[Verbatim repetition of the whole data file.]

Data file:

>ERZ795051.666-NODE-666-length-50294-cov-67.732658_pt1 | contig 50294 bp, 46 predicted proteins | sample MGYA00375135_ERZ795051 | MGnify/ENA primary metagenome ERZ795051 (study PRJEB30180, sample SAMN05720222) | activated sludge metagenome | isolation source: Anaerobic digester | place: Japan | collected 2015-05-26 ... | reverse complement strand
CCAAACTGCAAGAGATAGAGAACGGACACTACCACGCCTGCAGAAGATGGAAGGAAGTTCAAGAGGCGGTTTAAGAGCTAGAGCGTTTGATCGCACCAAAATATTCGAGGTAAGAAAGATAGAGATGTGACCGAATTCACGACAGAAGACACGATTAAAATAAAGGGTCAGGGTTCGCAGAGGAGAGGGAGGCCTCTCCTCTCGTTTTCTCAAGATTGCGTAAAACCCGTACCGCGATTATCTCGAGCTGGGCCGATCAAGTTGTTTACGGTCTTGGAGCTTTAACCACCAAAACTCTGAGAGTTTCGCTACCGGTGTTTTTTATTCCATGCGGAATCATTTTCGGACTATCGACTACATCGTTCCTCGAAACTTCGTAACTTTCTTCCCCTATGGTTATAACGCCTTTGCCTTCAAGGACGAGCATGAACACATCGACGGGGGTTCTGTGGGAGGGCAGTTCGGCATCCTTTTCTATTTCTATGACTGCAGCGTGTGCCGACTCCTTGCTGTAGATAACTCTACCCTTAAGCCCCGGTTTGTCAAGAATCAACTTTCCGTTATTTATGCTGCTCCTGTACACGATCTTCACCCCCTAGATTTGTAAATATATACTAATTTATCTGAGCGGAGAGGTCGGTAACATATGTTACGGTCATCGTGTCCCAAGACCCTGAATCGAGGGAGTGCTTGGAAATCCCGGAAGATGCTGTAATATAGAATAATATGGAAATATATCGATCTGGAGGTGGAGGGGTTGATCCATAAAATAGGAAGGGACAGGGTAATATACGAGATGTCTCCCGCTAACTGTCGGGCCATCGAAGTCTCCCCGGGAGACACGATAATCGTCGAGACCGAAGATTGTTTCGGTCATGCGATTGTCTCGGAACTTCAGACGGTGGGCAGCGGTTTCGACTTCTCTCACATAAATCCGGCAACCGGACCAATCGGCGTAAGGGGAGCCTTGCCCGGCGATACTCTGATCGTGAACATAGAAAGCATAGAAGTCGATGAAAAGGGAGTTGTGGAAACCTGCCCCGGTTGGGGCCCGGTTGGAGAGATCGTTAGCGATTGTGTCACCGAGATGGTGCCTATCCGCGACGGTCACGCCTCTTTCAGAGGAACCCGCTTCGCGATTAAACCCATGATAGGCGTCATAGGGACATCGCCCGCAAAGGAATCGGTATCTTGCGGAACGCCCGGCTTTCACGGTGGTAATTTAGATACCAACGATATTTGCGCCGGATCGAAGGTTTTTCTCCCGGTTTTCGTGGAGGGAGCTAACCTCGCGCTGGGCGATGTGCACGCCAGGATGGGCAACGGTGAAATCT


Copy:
>ERZ795051.666-NODE-666-length-50294-cov-67.732658_pt1 | contig 50294 bp, 46 predicted proteins | sample MGYA00375135_ERZ795051 | MGnify/ENA primary metagenome ERZ795051 (study PRJEB30180, sample SAMN05720222) | activated sludge metagenome | isolation source: Anaerobic digester | place: Japan | collected 2015-05-26 ... | reverse complement strand
CCAAACTGCAAGAGATAGAGAACGGACACTACCACGCCTGCAGAAGATGGAAGGAAGTTCAAGAGGCGGTTTAAGAGCTAGAGCGTTTGATCGCACCAAAATATTCGAGGTAAGAAAGATAGAGATGTGACCGAATTCACGACAGAAGACACGATTAAAATAAAGGGTCAGGGTTCGCAGAGGAGAGGGAGGCCTCTCCTCTCGTTTTCTCAAGATTGCGTAAAACCCGTACCGCGATTATCTCGAGCTGGGCCGATCAAGTTGTTTACGGTCTTGGAGCTTTAACCACCAAAACTCTGAGAGTTTCGCTACCGGTGTTTTTTATTCCATGCGGAATCATTTTCGGACTATCGACTACATCGTTCCTCGAAACTTCGTAACTTTCTTCCCCTATGGTTATAACGCCTTTGCCTTCAAGGACGAGCATGAACACATCGACGGGGGTTCTGTGGGAGGGCAGTTCGGCATCCTTTTCTATTTCTATGACTGCAGCGTGTGCCGACTCCTTGCTGTAGATAACTCTACCCTTAAGCCCCGGTTTGTCAAGAATCAACTTTCCGTTATTTATGCTGCTCCTGTACACGATCTTCACCCCCTAGATTTGTAAATATATACTAATTTATCTGAGCGGAGAGGTCGGTAACATATGTTACGGTCATCGTGTCCCAAGACCCTGAATCGAGGGAGTGCTTGGAAATCCCGGAAGATGCTGTAATATAGAATAATATGGAAATATATCGATCTGGAGGTGGAGGGGTTGATCCATAAAATAGGAAGGGACAGGGTAATATACGAGATGTCTCCCGCTAACTGTCGGGCCATCGAAGTCTCCCCGGGAGACACGATAATCGTCGAGACCGAAGATTGTTTCGGTCATGCGATTGTCTCGGAACTTCAGACGGTGGGCAGCGGTTTCGACTTCTCTCACATAAATCCGGCAACCGGACCAATCGGCGTAAGGGGAGCCTTGCCCGGCGATACTCTGATCGTGAACATAGAAAGCATAGAAGTCGATGAAAAGGGAGTTGTGGAAACCTGCCCCGGTTGGGGCCCGGTTGGAGAGATCGTTAGCGATTGTGTCACCGAGATGGTGCCTATCCGCGACGGTCACGCCTCTTTCAGAGGAACCCGCTTCGCGATTAAACCCATGATAGGCGTCATAGGGACATCGCCCGCAAAGGAATCGGTATCTTGCGGAACGCCCGGCTTTCACGGTGGTAATTTAGATACCAACGATATTTGCGCCGGATCGAAGGTTTTTCTCCCGGTTTTCGTGGAGGGAGCTAACCTCGCGCTGGGCGATGTGCACGCCAGGATGGGCAACGGTGAAATCT